In 1970, when Andrew Peacock’s then wife appeared in an advertisement for sheets, Peacock offered to resign. John Gorton, sensibly, told him to forget about it, despite crusty old timers claiming it was an outrage.

That was probably the height of the doctrine of ministerial responsibility in Australia. We’ve come a long way since then. The doctrine took a battering under Paul Keating, when not only was Graham Richardson restored to public office after the Marshall Islands affair, but Bob Collins declined to take the fall for the pay TV licence auction debacle, blaming his department.

John Howard promised to restore the idea that ministers were held to high standards of conduct, and watched with horror as he lost five frontbenchers in rapid succession. He more than made up for it afterward, with blatant misleading of Parliament, wilful ignorance, tolerance of corrupt conduct and blame-shifting to unaccountable ministerial staff becoming par for the course. To date, not a single person has been called to account for Australia’s biggest corruption scandal, AWB.

This shift away from accountability has been paralleled in the language of management consultants in the last two decades. In seminars and three-day residential courses and executive love-ins across the public and private sectors, well-remunerated consultants have talked about how things go wrong not because people screw up but because of systemic faults, of cultures, of poor decision-making processes, of mistakes in resources management and allocation.

Kevin Rudd has yet to be put to the test Howard faced because he has maintained an iron discipline amongst his ministers. Only Joel Fitzgibbon has come close to touching the void and then because his own bureaucracy dumped him in it. If he’d been in the Fraser Government — unlikely, since he would have been about 14 — that would have been the end of him.

Rudd’s ministerial guidelines make it clear — as Howard’s did — that the issue of whether a minister stands aside or resigns because they have breached the guidelines is one for Rudd to decide. There are no clear-cut hanging offences in the guidelines. Even misleading of Parliament must merely be rectified as soon as practicable.

But the lack of accountability appears to have descended yet further, as if pulled by gravity. No-one in the Defence Department or in uniform resigned over the SAS pay debacle, despite an apparently blatant contravention of a Ministerial directive and the subsequent humiliation of the Minister.

And then there’s AFP Police Commissioner Mick Keelty.

Keelty is remarkable in his capacity to blame others for the AFP’s mistakes. After the Haneef affair, Keelty blamed everyone else — the media (whom he proposed to prevent reporting such cases), Haneef’s lawyers, Haneef himself, Scotland Yard, the DPP — for the debacle when his own officers were the ones responsible for leaking material against Haneef, fabricating evidence and demanding he be charged without any basis. The AFP also later tried to avoid cooperating with the commission established to investigate what happened.

Not that Haneef was the only beneficiary of the AFP’s particularly inept form of persecution. The false imprisonment and illegal interrogation of Izhar ul-Haque by ASIO agents — another breach of an individual’s most basic rights that has escaped appropriate redress — occurred with the concurrence and participation of the AFP.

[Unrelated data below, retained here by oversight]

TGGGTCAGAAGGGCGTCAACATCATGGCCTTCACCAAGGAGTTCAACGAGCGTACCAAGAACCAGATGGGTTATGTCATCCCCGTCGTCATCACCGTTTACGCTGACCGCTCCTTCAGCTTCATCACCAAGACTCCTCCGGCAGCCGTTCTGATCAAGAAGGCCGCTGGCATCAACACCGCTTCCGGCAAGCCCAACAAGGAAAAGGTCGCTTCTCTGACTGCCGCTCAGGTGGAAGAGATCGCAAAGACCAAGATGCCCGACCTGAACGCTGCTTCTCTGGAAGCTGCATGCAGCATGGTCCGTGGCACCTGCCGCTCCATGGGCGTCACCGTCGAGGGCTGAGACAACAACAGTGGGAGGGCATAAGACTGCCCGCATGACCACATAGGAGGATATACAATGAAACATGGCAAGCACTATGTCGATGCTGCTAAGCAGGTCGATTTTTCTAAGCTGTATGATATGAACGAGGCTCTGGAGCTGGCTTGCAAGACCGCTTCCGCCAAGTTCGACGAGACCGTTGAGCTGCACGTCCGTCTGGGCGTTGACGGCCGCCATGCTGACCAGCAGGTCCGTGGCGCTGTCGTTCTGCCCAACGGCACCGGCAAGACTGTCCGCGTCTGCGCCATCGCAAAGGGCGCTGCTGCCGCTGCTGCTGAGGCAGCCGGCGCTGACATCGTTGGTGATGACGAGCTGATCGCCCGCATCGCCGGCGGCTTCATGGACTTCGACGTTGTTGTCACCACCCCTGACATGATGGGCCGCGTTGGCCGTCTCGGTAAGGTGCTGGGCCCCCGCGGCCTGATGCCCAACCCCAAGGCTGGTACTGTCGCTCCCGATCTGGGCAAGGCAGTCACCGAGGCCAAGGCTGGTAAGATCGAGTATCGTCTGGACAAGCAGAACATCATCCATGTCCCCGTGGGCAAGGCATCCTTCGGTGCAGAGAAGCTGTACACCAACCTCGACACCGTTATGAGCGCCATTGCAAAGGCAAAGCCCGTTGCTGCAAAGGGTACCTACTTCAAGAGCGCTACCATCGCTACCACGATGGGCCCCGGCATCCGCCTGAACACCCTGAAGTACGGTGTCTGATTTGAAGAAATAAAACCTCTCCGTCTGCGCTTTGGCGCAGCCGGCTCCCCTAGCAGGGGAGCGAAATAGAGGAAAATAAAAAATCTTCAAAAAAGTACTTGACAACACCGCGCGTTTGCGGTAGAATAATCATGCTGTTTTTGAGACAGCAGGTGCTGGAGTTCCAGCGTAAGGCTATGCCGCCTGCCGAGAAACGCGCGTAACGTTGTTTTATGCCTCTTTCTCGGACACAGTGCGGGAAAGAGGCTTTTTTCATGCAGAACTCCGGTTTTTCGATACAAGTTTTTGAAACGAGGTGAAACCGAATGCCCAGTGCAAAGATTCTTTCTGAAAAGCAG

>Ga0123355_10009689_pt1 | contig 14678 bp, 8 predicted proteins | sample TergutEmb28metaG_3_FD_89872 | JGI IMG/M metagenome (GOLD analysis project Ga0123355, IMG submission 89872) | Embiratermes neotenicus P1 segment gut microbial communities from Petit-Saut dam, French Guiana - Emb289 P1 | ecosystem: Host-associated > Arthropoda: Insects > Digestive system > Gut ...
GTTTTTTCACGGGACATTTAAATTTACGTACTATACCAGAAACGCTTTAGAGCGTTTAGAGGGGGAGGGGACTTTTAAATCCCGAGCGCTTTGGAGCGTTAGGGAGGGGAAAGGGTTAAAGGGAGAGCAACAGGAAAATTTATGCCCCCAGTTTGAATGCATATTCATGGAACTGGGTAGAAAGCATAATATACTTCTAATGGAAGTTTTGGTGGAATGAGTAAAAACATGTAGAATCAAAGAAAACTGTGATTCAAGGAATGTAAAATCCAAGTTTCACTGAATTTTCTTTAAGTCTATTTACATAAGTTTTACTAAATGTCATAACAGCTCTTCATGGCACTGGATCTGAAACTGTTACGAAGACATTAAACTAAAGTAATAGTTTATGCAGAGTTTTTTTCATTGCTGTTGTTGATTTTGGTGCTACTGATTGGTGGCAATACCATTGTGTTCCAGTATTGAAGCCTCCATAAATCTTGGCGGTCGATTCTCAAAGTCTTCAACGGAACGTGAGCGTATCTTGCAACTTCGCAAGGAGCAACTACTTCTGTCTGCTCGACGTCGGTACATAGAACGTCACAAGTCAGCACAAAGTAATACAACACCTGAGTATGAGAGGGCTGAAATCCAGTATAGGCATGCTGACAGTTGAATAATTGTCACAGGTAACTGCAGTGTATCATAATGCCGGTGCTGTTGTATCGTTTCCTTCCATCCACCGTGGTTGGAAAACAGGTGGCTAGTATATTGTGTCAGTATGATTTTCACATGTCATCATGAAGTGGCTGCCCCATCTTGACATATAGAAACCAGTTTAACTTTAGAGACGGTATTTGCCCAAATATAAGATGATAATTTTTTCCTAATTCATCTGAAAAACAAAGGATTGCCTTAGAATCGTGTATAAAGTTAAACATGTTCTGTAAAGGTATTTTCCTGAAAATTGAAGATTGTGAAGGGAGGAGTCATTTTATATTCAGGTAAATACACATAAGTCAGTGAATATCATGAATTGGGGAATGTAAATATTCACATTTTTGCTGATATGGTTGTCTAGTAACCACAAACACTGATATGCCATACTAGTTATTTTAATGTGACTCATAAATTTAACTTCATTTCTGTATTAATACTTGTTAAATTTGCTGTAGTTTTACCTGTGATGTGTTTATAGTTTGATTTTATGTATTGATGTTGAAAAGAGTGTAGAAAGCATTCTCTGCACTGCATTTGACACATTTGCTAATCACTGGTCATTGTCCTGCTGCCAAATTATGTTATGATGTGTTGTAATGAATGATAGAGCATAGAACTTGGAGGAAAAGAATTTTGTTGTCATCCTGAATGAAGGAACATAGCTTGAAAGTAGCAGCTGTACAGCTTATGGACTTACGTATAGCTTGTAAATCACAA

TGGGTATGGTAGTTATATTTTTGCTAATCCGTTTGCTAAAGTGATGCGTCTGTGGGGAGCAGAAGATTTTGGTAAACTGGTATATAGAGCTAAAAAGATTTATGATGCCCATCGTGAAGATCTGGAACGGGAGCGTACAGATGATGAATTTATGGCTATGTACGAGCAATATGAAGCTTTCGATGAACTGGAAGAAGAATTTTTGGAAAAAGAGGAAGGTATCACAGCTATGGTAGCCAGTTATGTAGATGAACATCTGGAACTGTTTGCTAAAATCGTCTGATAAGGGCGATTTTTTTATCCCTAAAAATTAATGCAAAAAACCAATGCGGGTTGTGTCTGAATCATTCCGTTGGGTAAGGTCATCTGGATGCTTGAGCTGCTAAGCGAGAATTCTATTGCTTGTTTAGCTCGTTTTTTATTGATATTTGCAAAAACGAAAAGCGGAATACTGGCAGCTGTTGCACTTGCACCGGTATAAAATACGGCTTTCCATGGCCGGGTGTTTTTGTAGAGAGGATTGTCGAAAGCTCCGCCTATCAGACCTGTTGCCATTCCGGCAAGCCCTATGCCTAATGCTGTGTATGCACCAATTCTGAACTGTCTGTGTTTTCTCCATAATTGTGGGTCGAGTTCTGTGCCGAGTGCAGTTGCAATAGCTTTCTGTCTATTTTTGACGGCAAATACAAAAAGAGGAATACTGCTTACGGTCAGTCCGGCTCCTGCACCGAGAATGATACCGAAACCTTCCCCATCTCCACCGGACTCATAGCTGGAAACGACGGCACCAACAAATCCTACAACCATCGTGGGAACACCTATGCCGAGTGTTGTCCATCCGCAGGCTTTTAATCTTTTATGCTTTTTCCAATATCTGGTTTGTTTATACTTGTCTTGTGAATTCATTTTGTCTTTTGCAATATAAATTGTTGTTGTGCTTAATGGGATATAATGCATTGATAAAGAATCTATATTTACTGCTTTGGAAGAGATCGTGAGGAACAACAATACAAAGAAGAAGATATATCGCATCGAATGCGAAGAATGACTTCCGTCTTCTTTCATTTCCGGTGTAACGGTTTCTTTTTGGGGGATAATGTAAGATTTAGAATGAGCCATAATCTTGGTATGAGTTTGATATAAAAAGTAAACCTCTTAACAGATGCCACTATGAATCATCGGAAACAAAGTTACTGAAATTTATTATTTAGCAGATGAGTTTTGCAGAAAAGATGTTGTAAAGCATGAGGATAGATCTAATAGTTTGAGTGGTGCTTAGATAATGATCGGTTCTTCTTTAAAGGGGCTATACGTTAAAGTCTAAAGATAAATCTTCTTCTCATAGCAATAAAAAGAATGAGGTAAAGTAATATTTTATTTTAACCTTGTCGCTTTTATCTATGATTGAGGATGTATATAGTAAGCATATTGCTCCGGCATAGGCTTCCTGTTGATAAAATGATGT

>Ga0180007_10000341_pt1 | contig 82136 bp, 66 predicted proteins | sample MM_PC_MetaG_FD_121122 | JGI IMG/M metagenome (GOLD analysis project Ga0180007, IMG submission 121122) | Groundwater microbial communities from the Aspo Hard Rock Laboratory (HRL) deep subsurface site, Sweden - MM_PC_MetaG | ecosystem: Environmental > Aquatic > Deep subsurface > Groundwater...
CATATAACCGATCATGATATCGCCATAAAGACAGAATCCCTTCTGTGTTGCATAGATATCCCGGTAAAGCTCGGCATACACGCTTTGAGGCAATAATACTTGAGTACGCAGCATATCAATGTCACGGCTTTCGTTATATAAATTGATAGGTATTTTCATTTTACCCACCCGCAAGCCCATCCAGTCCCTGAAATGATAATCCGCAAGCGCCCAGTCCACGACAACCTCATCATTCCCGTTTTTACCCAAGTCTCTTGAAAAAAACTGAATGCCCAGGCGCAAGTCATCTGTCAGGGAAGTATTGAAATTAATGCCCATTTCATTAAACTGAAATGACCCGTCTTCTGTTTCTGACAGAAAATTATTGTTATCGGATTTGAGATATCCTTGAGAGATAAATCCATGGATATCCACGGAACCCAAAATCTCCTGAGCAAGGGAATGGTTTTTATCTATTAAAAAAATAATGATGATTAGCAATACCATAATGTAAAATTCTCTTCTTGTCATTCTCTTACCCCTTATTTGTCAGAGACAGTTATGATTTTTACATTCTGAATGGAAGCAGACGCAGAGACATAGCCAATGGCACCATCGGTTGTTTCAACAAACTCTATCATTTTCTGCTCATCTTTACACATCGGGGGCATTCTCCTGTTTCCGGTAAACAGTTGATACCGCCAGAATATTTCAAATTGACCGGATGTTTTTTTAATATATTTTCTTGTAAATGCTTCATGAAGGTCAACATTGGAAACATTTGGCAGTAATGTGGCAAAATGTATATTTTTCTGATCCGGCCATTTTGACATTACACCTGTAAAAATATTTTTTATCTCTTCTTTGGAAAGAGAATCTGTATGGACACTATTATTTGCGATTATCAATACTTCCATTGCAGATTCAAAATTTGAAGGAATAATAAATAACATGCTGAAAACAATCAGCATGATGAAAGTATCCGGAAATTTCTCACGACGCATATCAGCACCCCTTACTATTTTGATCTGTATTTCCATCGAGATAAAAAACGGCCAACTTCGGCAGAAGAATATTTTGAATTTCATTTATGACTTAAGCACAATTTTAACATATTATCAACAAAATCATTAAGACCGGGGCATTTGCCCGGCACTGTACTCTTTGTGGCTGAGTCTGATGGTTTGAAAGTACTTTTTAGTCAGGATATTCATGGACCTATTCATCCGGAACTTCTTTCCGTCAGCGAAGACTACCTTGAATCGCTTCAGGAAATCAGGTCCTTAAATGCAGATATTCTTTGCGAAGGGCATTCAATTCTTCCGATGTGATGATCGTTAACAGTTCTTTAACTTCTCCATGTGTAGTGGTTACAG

Now there’s the weekend’s events at Sydney Airport.

Thankfully they were only bikies intent on attacking one of their own. Terrorists could have killed hundreds and been heading off in a Silver Service cab before Keelty’s Keystone cops arrived, the only threat being those sinister chauffeurs who try to foist rental cars on you when you walk through Departures. The CCTV system wasn’t even working properly.

It is probably also worth remembering that Qantas apparently doesn’t mind you using your mobile phone while in flight if you’re a large, muscular male with a group of mates. Must remember that next time I’m told to turn my iPod off for safety reasons.

Rather like the Chaser guys exposing APEC security as a sham, yet again we’ve seen that the national security state twaddle promoted by both the Howard and Rudd Governments is aimed at show and at inconveniencing ordinary people going about their business rather than offering any sort of genuine barrier to people determined to inflict harm.

But Keelty clearly refuses to accept the idea that he is responsible for significant problems in the AFP. “I don’t want to get into the blame game,” he said yesterday, conveniently. “It’s about getting this better for next time round.” Law enforcement as a journey of self-improvement. Try that line if you’re ever charged by the AFP.

But Keelty may figure that if it’s good enough for politicians to duck responsibility, then it’s good enough for chief executives. And he may be right in doing so. This is the consequence of the slow evaporation of responsibility in our political culture under both sides of politics. Keelty didn’t install the CCTV cameras. He didn’t prepare the security plan for Sydney Airport. Why should he resign, any more than Bob Debus or Robert McClelland should?

But if so, who is in charge? Who is responsible? The system? Management culture? Structural issues? We’ve ended up with a system where responsibility is so diffused that there’s no accountability. And accountability isn’t just about finding out who caused something to go wrong, it’s about maintaining the pressure to prevent errors in the first place.

Only one death. But only luck prevented there being more — of bystanders, of kids, of an airport employee reluctantly figuring it was their job to intervene in the absence of police. And no-one responsible.

“It’s about getting this better for next time round.”

Peter Fray

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